Precision farming can be defined as “the management of farming practices that uses computers, satellite positioning systems, and remote sensing devices to provide information on which enhanced decisions can be made“ (HGCA, Be Precise 2009)
Farmers can all potentially benefit from utilising precision farming at some level. However the extra cost will only be justified if returns exceed the added costs
Things to consider:
- Make sure the source data and mapping techniques are robust – Ground walking to confirm or characterise soil physical properties is usually essential following the use of a soil sensor, or where existing soil maps are obtained
- Buy products that are compatible with multiple operations
- Understand the time requirements of precision farming systems and know where and when to outsource activities to industry experts
- Develop a long term precision farming plan to help with purchasing decisions
- Talk to specialists and other farmers to determine the levels of accuracy needed for your farming operations and to hear other farmer’s experiences
Get the basic measurements right
- Check that your equipment is the size that you think it is. Check the width of a 3m drill or a 6m cultivator with a tape measure. A few cm difference needs to be taken into account as it can make significant differences to costs and management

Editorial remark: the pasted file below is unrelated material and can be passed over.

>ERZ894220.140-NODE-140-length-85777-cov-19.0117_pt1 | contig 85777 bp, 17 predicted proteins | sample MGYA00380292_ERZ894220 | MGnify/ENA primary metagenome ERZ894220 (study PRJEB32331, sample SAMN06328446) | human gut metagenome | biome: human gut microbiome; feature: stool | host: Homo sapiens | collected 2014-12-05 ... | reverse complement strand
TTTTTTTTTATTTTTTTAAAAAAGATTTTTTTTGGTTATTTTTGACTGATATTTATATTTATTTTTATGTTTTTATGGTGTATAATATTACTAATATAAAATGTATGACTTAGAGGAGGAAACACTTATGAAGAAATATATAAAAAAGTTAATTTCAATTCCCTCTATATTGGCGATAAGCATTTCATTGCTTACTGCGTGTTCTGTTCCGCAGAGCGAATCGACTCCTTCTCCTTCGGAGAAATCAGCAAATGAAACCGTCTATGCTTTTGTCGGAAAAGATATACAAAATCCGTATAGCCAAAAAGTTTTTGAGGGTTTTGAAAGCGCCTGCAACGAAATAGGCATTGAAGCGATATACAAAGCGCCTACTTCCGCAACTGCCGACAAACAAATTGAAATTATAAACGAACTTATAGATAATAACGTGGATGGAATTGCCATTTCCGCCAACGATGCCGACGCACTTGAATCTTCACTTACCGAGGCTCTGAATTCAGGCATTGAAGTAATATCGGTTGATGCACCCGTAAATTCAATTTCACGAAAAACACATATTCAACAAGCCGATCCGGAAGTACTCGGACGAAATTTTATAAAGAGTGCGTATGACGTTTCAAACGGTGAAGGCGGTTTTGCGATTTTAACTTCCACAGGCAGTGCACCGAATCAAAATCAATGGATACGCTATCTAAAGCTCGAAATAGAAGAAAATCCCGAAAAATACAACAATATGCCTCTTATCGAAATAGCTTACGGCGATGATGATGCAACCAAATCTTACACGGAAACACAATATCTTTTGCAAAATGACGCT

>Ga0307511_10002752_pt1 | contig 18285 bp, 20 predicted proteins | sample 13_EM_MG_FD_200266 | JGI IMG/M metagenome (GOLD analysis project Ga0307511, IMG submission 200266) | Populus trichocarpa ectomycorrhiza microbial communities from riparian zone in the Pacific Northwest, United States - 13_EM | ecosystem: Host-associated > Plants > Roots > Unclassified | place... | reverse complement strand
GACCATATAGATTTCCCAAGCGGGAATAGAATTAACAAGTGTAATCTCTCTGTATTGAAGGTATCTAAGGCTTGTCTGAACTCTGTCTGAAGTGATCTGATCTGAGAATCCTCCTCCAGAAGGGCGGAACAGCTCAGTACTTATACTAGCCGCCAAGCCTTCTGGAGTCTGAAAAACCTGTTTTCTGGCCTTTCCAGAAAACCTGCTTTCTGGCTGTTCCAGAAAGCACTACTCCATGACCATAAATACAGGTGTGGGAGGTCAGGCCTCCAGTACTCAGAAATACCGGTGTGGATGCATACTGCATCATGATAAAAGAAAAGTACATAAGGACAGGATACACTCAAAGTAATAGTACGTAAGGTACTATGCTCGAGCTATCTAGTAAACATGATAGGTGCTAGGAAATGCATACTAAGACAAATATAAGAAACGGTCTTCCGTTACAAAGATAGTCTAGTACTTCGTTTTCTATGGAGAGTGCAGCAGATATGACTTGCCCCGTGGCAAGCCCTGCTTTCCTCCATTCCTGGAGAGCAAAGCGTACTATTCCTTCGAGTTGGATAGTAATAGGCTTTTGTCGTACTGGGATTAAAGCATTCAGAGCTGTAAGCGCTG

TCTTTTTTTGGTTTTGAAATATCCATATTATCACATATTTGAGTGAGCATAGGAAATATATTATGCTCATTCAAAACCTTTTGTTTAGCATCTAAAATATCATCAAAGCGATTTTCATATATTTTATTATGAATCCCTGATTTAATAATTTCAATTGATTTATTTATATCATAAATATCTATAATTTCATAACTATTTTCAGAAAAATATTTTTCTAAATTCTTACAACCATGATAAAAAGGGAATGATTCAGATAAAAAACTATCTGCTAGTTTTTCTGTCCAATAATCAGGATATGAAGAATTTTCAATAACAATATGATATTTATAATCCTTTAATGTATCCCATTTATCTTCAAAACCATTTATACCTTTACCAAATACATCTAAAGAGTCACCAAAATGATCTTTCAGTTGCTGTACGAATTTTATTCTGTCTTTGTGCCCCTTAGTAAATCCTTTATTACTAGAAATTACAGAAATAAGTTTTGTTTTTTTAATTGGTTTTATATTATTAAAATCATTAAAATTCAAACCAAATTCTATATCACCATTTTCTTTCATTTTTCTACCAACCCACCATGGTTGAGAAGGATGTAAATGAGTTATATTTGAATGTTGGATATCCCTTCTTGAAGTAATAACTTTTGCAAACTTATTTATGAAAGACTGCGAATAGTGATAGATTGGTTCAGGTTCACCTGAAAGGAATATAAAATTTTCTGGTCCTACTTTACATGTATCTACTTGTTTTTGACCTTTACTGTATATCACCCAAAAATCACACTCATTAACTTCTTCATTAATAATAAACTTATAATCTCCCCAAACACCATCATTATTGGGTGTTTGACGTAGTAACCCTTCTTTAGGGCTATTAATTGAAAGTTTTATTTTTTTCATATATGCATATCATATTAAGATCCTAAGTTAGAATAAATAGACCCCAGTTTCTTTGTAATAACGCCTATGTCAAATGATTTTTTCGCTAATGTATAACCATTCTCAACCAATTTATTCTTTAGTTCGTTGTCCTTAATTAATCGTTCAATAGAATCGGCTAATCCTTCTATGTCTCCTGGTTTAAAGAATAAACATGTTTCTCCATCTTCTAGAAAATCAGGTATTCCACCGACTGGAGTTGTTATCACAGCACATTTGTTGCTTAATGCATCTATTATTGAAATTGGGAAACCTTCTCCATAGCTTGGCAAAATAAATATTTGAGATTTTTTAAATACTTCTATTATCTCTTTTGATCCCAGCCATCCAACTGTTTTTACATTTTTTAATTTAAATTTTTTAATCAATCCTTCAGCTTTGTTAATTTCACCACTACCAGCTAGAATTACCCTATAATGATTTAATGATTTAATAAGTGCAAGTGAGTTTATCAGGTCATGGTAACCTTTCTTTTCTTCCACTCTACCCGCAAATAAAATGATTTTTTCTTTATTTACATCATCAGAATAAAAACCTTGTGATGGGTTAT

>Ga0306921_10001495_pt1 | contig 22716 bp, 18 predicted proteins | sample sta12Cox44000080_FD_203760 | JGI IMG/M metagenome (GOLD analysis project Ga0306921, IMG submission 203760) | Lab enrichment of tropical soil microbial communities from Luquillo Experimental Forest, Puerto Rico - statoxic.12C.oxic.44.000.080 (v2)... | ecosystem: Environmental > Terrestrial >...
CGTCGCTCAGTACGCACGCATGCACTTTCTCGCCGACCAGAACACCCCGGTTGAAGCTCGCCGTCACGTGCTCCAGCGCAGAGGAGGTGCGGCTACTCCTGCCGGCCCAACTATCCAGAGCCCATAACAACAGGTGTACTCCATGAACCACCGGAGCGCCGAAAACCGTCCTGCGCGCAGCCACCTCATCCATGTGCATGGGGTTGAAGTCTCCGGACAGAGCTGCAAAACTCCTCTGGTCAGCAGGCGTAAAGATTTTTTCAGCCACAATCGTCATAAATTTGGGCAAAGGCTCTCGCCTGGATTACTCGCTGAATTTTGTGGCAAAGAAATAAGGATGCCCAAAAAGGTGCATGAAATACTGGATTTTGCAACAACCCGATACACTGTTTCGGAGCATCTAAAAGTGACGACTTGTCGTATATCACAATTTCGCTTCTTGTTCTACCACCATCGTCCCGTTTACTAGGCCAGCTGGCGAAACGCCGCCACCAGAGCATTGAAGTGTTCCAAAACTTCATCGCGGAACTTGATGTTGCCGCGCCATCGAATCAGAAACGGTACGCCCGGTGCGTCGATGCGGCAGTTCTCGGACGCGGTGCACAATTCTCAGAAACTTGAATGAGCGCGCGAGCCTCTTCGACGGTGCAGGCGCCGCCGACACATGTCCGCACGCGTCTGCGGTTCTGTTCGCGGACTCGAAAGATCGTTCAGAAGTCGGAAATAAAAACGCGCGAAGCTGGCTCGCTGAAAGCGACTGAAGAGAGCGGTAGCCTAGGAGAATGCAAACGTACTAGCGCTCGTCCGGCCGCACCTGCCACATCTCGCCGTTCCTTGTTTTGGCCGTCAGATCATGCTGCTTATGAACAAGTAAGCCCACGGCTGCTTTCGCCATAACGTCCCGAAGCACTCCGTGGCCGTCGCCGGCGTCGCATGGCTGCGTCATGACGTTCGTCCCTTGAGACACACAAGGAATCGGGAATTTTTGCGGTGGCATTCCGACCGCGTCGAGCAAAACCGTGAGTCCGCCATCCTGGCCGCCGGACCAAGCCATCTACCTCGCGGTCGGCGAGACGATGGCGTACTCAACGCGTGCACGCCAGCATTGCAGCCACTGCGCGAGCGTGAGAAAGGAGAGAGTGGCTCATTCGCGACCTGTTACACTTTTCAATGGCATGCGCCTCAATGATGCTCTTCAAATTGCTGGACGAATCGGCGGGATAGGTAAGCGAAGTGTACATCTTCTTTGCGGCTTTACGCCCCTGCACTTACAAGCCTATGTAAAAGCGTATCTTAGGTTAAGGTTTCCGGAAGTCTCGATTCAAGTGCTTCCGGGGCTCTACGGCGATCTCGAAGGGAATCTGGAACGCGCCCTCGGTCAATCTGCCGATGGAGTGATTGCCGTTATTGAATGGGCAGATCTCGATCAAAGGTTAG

- As well as measuring equipment width, consider inaccuracies in the field as this can be another area for savings. Check the tramline widths using Google Earth’s distance calculator tool
Is it worthwhile?
- Using Google Earth a 12.6ha field shows 52 runs of the drill which could be cut to 50 with better guidance
- With diesel costs (Nov 2011) of 50p/litre, using a medium accuracy guidance system would cut fuel spend by £74. Using RTK guidance would give a saving of £91
- Fertiliser and crop protection savings would be £64 (for medium guidance) and £153 (RTK), through reducing over application of materials. Total savings would be £138 (medium) and £244 (RTK)
- Across a 500ha farm, savings could reach £5,500 for medium accuracy guidance, and £9,500 for RTK guidance
Adapted from HGCA article for Be Precise. Figures and costs accurate at November 2011
Yield monitors use GPS, GIS, a computer, and sensor technologies to measure accurately the amount of crop harvested at a specific location and time to create yield maps
What does yield mapping achieve?
Most modern combines and harvesting equipment are fitted with yield monitors, and can be used on a variety of crops. As well as monitoring yield, these systems are able to record crop moisture level, elevation, variety and other harvest variations (including pest and weed problems)